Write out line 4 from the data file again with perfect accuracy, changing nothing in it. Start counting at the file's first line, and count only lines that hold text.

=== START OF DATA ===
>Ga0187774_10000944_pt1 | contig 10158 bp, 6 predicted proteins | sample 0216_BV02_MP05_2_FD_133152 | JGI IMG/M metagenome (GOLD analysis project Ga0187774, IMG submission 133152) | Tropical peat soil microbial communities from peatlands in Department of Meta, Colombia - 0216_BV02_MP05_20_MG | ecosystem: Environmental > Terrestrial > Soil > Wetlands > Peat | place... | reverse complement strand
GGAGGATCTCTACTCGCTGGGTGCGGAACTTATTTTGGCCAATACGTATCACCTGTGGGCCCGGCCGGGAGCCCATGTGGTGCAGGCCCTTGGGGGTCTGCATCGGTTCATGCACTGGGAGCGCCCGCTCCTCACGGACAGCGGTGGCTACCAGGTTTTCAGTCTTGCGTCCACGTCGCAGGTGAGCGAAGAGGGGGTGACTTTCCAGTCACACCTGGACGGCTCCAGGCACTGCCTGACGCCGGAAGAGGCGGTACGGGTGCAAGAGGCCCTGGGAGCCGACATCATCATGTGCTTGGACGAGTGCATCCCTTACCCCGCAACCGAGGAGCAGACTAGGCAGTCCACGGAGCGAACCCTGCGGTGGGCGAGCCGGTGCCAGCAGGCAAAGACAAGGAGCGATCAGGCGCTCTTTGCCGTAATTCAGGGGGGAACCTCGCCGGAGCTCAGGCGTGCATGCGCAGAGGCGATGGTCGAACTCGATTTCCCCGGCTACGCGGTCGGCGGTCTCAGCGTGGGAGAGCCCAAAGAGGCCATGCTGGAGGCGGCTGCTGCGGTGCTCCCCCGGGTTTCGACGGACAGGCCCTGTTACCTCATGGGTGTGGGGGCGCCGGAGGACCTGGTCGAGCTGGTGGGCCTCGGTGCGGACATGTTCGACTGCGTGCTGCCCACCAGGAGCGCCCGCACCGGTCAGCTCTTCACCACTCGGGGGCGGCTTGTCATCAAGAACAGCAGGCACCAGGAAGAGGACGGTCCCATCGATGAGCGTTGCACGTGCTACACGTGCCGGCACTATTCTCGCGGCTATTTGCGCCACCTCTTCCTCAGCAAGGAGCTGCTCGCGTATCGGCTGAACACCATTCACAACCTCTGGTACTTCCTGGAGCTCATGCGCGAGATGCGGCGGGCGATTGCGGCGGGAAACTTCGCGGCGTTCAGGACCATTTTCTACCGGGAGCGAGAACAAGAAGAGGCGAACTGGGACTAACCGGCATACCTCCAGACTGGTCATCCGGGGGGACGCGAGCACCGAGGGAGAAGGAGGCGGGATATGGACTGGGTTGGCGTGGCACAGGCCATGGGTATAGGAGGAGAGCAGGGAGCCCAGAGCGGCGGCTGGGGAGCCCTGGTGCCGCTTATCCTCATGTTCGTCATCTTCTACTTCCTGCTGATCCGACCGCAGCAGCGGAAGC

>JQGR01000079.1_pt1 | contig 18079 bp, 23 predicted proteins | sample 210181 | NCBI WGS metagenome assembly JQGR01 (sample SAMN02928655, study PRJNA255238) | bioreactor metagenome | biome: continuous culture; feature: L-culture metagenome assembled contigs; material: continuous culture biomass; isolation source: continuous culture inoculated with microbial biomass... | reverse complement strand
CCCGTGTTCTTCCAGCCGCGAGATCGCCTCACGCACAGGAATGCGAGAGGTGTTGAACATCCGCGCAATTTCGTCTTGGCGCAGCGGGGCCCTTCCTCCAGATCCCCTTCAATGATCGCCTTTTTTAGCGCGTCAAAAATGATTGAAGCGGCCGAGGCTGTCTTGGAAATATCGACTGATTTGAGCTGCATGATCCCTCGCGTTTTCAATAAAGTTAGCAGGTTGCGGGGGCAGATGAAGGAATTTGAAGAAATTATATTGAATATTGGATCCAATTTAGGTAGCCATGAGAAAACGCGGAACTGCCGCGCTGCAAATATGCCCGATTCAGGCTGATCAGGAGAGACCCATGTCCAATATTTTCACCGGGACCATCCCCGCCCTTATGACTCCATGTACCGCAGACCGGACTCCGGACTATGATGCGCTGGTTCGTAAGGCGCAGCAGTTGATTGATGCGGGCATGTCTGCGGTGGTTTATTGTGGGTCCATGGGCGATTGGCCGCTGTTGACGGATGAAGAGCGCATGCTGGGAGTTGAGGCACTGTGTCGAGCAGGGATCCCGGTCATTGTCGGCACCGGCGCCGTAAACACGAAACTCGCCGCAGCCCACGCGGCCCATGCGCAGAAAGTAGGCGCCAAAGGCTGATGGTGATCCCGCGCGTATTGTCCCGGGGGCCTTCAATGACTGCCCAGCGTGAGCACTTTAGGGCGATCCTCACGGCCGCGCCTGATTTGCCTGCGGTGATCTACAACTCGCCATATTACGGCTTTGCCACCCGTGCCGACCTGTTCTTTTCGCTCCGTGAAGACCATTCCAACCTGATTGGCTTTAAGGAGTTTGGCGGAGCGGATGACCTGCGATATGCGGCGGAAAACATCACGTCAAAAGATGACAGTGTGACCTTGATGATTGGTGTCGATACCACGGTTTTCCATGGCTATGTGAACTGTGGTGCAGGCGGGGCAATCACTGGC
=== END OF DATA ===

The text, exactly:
CCCGTGTTCTTCCAGCCGCGAGATCGCCTCACGCACAGGAATGCGAGAGGTGTTGAACATCCGCGCAATTTCGTCTTGGCGCAGCGGGGCCCTTCCTCCAGATCCCCTTCAATGATCGCCTTTTTTAGCGCGTCAAAAATGATTGAAGCGGCCGAGGCTGTCTTGGAAATATCGACTGATTTGAGCTGCATGATCCCTCGCGTTTTCAATAAAGTTAGCAGGTTGCGGGGGCAGATGAAGGAATTTGAAGAAATTATATTGAATATTGGATCCAATTTAGGTAGCCATGAGAAAACGCGGAACTGCCGCGCTGCAAATATGCCCGATTCAGGCTGATCAGGAGAGACCCATGTCCAATATTTTCACCGGGACCATCCCCGCCCTTATGACTCCATGTACCGCAGACCGGACTCCGGACTATGATGCGCTGGTTCGTAAGGCGCAGCAGTTGATTGATGCGGGCATGTCTGCGGTGGTTTATTGTGGGTCCATGGGCGATTGGCCGCTGTTGACGGATGAAGAGCGCATGCTGGGAGTTGAGGCACTGTGTCGAGCAGGGATCCCGGTCATTGTCGGCACCGGCGCCGTAAACACGAAACTCGCCGCAGCCCACGCGGCCCATGCGCAGAAAGTAGGCGCCAAAGGCTGATGGTGATCCCGCGCGTATTGTCCCGGGGGCCTTCAATGACTGCCCAGCGTGAGCACTTTAGGGCGATCCTCACGGCCGCGCCTGATTTGCCTGCGGTGATCTACAACTCGCCATATTACGGCTTTGCCACCCGTGCCGACCTGTTCTTTTCGCTCCGTGAAGACCATTCCAACCTGATTGGCTTTAAGGAGTTTGGCGGAGCGGATGACCTGCGATATGCGGCGGAAAACATCACGTCAAAAGATGACAGTGTGACCTTGATGATTGGTGTCGATACCACGGTTTTCCATGGCTATGTGAACTGTGGTGCAGGCGGGGCAATCACTGGC